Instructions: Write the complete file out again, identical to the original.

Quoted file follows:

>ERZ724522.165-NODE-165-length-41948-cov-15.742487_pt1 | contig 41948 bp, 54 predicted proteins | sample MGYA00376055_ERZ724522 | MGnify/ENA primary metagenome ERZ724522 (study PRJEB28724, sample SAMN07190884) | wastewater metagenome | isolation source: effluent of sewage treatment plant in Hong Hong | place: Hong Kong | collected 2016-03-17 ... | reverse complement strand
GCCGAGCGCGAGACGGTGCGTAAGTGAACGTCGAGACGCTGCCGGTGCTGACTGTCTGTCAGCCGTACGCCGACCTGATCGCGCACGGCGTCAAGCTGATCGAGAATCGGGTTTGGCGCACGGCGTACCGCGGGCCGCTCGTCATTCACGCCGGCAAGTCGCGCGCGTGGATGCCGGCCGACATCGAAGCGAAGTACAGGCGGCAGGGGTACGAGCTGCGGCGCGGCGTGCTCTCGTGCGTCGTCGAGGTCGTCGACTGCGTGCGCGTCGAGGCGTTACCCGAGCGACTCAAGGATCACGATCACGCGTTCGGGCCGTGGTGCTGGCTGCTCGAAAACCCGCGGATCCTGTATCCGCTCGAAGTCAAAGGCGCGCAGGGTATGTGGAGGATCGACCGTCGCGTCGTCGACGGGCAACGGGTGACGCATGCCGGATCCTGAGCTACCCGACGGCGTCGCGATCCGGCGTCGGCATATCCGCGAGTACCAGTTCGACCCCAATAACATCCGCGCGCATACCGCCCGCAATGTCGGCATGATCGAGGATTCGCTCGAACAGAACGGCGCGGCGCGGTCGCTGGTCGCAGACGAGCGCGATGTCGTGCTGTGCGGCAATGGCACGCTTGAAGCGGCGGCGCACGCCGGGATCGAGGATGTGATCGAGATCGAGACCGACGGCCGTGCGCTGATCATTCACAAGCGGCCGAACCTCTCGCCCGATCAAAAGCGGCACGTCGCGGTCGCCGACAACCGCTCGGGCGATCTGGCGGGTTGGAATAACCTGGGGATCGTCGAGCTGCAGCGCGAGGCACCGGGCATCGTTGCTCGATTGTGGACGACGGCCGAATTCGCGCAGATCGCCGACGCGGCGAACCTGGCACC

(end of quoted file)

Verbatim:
>ERZ724522.165-NODE-165-length-41948-cov-15.742487_pt1 | contig 41948 bp, 54 predicted proteins | sample MGYA00376055_ERZ724522 | MGnify/ENA primary metagenome ERZ724522 (study PRJEB28724, sample SAMN07190884) | wastewater metagenome | isolation source: effluent of sewage treatment plant in Hong Hong | place: Hong Kong | collected 2016-03-17 ... | reverse complement strand
GCCGAGCGCGAGACGGTGCGTAAGTGAACGTCGAGACGCTGCCGGTGCTGACTGTCTGTCAGCCGTACGCCGACCTGATCGCGCACGGCGTCAAGCTGATCGAGAATCGGGTTTGGCGCACGGCGTACCGCGGGCCGCTCGTCATTCACGCCGGCAAGTCGCGCGCGTGGATGCCGGCCGACATCGAAGCGAAGTACAGGCGGCAGGGGTACGAGCTGCGGCGCGGCGTGCTCTCGTGCGTCGTCGAGGTCGTCGACTGCGTGCGCGTCGAGGCGTTACCCGAGCGACTCAAGGATCACGATCACGCGTTCGGGCCGTGGTGCTGGCTGCTCGAAAACCCGCGGATCCTGTATCCGCTCGAAGTCAAAGGCGCGCAGGGTATGTGGAGGATCGACCGTCGCGTCGTCGACGGGCAACGGGTGACGCATGCCGGATCCTGAGCTACCCGACGGCGTCGCGATCCGGCGTCGGCATATCCGCGAGTACCAGTTCGACCCCAATAACATCCGCGCGCATACCGCCCGCAATGTCGGCATGATCGAGGATTCGCTCGAACAGAACGGCGCGGCGCGGTCGCTGGTCGCAGACGAGCGCGATGTCGTGCTGTGCGGCAATGGCACGCTTGAAGCGGCGGCGCACGCCGGGATCGAGGATGTGATCGAGATCGAGACCGACGGCCGTGCGCTGATCATTCACAAGCGGCCGAACCTCTCGCCCGATCAAAAGCGGCACGTCGCGGTCGCCGACAACCGCTCGGGCGATCTGGCGGGTTGGAATAACCTGGGGATCGTCGAGCTGCAGCGCGAGGCACCGGGCATCGTTGCTCGATTGTGGACGACGGCCGAATTCGCGCAGATCGCCGACGCGGCGAACCTGGCACC